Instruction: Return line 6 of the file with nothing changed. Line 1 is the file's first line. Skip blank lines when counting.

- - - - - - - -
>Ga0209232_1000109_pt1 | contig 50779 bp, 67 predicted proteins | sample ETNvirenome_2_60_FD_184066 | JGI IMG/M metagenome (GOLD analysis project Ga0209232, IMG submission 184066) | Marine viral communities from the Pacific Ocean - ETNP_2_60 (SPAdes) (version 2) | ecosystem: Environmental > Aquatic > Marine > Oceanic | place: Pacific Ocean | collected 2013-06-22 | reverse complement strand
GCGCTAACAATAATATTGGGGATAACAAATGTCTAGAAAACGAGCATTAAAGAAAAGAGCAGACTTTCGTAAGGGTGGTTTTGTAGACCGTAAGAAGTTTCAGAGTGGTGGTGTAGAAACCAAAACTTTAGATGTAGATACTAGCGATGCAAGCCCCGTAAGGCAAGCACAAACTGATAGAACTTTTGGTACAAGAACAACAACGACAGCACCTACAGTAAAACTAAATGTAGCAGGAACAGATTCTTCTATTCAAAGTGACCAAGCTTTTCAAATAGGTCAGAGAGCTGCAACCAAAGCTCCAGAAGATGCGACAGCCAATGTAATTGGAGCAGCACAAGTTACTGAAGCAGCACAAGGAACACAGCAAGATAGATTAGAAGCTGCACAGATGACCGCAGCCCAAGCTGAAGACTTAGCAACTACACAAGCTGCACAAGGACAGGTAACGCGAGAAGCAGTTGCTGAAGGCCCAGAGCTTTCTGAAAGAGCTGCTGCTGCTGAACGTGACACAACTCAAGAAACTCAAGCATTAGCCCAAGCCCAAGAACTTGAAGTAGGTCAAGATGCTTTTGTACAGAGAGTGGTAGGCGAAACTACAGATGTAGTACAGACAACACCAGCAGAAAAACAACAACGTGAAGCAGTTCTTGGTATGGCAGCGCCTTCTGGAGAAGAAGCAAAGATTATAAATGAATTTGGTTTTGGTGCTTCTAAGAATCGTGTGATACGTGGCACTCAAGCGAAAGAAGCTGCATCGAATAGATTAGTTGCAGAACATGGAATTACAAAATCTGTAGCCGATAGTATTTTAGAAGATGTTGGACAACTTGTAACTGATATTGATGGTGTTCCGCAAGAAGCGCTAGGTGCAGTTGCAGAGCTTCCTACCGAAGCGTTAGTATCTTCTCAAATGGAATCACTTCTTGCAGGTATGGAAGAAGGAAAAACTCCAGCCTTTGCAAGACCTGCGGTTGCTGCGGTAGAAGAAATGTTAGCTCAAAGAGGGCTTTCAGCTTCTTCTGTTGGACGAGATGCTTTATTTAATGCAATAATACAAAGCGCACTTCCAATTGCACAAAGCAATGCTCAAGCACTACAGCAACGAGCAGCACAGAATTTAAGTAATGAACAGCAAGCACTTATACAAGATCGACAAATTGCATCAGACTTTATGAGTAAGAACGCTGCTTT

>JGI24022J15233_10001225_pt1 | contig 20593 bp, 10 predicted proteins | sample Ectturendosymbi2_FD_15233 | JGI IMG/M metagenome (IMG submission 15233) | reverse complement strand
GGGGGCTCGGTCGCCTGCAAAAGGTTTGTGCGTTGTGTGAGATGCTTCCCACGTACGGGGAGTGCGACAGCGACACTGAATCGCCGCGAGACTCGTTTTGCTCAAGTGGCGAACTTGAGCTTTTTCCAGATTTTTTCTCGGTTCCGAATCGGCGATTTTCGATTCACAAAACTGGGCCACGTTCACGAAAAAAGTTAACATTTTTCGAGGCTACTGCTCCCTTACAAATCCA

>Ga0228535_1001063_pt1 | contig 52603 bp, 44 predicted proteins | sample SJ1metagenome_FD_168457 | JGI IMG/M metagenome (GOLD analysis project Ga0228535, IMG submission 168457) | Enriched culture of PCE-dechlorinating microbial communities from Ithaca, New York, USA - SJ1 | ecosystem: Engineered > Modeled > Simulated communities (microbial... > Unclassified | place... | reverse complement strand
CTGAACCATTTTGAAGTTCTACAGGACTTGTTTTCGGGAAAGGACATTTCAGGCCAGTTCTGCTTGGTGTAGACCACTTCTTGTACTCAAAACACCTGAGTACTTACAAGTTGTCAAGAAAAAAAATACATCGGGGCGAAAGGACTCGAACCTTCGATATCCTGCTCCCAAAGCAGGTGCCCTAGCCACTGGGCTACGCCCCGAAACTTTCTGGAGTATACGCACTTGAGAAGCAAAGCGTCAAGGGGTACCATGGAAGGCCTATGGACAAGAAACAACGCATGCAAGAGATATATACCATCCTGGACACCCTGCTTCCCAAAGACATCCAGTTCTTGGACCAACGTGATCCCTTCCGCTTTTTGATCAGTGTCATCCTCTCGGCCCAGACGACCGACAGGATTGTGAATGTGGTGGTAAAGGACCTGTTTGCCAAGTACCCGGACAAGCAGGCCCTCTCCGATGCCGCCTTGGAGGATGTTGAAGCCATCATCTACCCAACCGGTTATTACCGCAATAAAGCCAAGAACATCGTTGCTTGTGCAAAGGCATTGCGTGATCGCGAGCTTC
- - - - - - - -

CTGAACCATTTTGAAGTTCTACAGGACTTGTTTTCGGGAAAGGACATTTCAGGCCAGTTCTGCTTGGTGTAGACCACTTCTTGTACTCAAAACACCTGAGTACTTACAAGTTGTCAAGAAAAAAAATACATCGGGGCGAAAGGACTCGAACCTTCGATATCCTGCTCCCAAAGCAGGTGCCCTAGCCACTGGGCTACGCCCCGAAACTTTCTGGAGTATACGCACTTGAGAAGCAAAGCGTCAAGGGGTACCATGGAAGGCCTATGGACAAGAAACAACGCATGCAAGAGATATATACCATCCTGGACACCCTGCTTCCCAAAGACATCCAGTTCTTGGACCAACGTGATCCCTTCCGCTTTTTGATCAGTGTCATCCTCTCGGCCCAGACGACCGACAGGATTGTGAATGTGGTGGTAAAGGACCTGTTTGCCAAGTACCCGGACAAGCAGGCCCTCTCCGATGCCGCCTTGGAGGATGTTGAAGCCATCATCTACCCAACCGGTTATTACCGCAATAAAGCCAAGAACATCGTTGCTTGTGCAAAGGCATTGCGTGATCGCGAGCTTC